Book Review: Grace-An Eternal Beloved Novel By R. Rodriguez

Grace Elizabeth Coventry has wanted to die since puberty. Since then, she carries out elaborate plans to end her life. She almost succeeds on her eighteenth birthday, but when an outside force emerges to carry out the deed, an inexplicable survival instinct awakens in her. It’s too late, though. Death has already noticed her. As she hangs on for dear life from the ledge of the Skyway Bridge in Chicago, about to give up to her fate, an unexpected stranger appears to save her, only to be challenged by the ultimate threat. In the end, only she has the power to save herself.

I loved this 20 chapter book. The beginning grabbed my attention and never let go. Lucian Lake (cute name) oversees construction of the Skyway bridge while Grace attempts to jump off it. An image startles her, causing her to fall and dangle on the edge. It was an intense moment because I was very worried about her safety.

Poor Grace. She was forced into therapy multiple times by her mother because she didn’t approve of her daughter. Instead of accepting Grace for who she was, her mom wanted to control her life. Grace hates her birthday–Halloween, and she has wanted to die since 15 years old.

  • Even though this was a drama, I laughed at some parts. Not laughing at the author or her writing style. No. I laughed because some parts were funny. Like, Grace was a struggling model trying to make it in Chicago. Her manager had told her to consider stripping because she was too voluptuous to model. I don’t know why that tickled my fancy, but it did. Probably since I’ve never missed a season of America’s Next Top Model.

It was the sweetest gesture when Lucian buys Grace a black, leather journal (I was jealous–I’m a notebook snob LOL) to use as a diary. My favorite quote was “Maybe you’ve been talking to the wrong people,” Lucian said. “It’s more productive to talk to yourself. After all, you are who you’ll have to live with for the rest of your life.” I like that a character got me thinking emotionally like that. I appreciated the advice.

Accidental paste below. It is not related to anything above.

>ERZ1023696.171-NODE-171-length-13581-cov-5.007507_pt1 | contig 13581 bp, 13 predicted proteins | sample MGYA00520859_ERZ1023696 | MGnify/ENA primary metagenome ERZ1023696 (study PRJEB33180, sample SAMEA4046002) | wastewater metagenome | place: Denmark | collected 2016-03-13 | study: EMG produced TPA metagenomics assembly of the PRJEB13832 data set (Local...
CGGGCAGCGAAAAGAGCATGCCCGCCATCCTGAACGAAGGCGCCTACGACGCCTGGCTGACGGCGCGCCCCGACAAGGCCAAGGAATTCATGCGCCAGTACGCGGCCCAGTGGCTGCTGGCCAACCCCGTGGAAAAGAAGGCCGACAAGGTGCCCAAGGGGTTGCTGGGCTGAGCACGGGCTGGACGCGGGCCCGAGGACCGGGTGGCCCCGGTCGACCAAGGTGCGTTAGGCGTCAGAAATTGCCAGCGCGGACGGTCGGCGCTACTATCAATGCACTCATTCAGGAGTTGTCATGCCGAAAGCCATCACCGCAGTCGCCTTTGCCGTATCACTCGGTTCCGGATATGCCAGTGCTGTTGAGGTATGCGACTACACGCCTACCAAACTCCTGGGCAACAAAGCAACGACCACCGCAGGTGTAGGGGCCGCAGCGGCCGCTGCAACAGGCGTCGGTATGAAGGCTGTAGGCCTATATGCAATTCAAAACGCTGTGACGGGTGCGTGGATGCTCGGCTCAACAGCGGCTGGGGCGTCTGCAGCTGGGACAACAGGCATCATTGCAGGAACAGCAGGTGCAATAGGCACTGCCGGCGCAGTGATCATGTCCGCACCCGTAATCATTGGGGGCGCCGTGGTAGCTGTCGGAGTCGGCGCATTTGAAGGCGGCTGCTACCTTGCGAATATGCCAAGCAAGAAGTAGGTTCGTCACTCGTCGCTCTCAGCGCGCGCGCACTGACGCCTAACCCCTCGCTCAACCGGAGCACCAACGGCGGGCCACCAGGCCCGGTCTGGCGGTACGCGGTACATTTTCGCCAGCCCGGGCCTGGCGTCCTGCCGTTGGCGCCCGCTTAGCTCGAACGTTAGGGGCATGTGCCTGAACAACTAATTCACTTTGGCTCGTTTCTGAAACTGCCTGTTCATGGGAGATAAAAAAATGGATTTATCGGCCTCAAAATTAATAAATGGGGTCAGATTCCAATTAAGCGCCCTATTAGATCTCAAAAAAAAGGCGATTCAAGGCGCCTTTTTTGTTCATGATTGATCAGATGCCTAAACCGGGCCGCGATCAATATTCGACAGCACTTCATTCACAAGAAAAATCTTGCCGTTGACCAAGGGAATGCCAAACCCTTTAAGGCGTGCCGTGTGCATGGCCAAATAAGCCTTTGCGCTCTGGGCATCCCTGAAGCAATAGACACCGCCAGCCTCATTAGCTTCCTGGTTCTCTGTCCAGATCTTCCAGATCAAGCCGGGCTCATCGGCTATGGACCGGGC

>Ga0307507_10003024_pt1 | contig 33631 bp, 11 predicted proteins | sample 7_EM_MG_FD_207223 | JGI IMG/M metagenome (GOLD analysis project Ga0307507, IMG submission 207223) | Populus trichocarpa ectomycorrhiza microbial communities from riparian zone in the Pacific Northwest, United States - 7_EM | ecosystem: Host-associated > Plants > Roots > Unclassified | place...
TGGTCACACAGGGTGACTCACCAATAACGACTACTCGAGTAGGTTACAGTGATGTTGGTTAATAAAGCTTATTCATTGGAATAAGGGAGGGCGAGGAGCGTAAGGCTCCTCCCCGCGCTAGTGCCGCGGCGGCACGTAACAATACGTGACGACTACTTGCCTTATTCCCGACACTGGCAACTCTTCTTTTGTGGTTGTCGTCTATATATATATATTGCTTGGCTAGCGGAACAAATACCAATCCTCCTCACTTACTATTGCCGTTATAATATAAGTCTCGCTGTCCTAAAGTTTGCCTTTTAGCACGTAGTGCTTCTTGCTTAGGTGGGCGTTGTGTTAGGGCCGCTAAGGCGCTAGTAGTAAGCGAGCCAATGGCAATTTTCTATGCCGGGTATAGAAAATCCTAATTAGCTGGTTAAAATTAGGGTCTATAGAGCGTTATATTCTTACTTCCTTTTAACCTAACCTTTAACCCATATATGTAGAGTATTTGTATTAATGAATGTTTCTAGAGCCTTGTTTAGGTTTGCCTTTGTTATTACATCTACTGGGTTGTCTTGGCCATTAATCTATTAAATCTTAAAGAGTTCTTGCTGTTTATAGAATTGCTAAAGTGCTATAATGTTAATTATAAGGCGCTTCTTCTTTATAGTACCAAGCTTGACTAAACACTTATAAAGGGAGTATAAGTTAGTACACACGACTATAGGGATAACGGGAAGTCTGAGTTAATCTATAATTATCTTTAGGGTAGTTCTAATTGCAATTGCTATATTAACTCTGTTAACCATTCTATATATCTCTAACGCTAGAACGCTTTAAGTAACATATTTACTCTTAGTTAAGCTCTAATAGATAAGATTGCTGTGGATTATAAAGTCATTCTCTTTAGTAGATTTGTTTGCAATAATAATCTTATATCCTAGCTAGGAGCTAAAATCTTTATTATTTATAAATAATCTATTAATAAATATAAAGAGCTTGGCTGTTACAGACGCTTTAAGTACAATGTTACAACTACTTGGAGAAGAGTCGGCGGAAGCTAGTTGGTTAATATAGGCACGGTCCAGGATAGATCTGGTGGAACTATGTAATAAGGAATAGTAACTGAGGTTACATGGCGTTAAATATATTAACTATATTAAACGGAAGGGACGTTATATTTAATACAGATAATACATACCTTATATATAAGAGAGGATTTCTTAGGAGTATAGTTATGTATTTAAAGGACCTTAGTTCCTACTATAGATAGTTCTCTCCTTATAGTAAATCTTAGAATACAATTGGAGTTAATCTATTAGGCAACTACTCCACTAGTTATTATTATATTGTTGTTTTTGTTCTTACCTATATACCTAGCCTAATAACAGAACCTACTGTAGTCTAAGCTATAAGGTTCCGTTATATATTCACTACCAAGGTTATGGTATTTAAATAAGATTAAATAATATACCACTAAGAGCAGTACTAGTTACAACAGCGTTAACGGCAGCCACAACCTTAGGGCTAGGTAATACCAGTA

• And the beginning of Chapter 5 reminded me of the “Reason, Season, Lifetime” poem, which is one of my favorites. I enjoyed that the story brought out emotions in me and also had me become philosophical.

My favorite scenes were 1) the sexual tension between Grace and Lucian at his party 2) Grace’s therapy session (the ending is when the questions start arising to get readers prepared for the twists). And let me tell you, the twists were great. Throughout the novel, I kept trying to figure out the mystery of who Lucian was–does he truly love Grace? Is he obsessive? A pushover? A ghost? I was very satisfied with the reveals and questions answered.

The story was written in 1st person point-of-view through Grace’s perspective, so I enjoyed constantly seeing the things she saw, feeling the emotions she felt. R. Rodriguez was brilliant with characterization and being descriptive enough to get readers lost in the story. I absolutely hated the way Grace’s family (mother and sister) treated her so coldly when she came back home to visit from college. It was insane. And don’t even get me started on how awful Dario (her boyfriend) treated Grace. The author did a wonderful job in bringing out everyone’s personalities through dialogue and their actions. It takes talent to have your readers care about your characters–whether to want them to succeed or love to hate them. Anything is better than not caring. I also loved that all the characters were three-dimensional. They had strengths and weaknesses.

I honestly started thinking there could be more to Lucian than meets the eye once Grace has that vivid dream about him while she stays in her parent’s house. You’ll have to read the book for yourself to see what’s his deal. I would love to tell but can’t ruin the story LOL. Let’s just say, Grace is the underdog, and I was proud that eventually she becomes strong to face her situation head-on.

I RECOMMEND this book to read.

For more information on the author or book, please visit:

Keep smiling,

Yawatta Hosby


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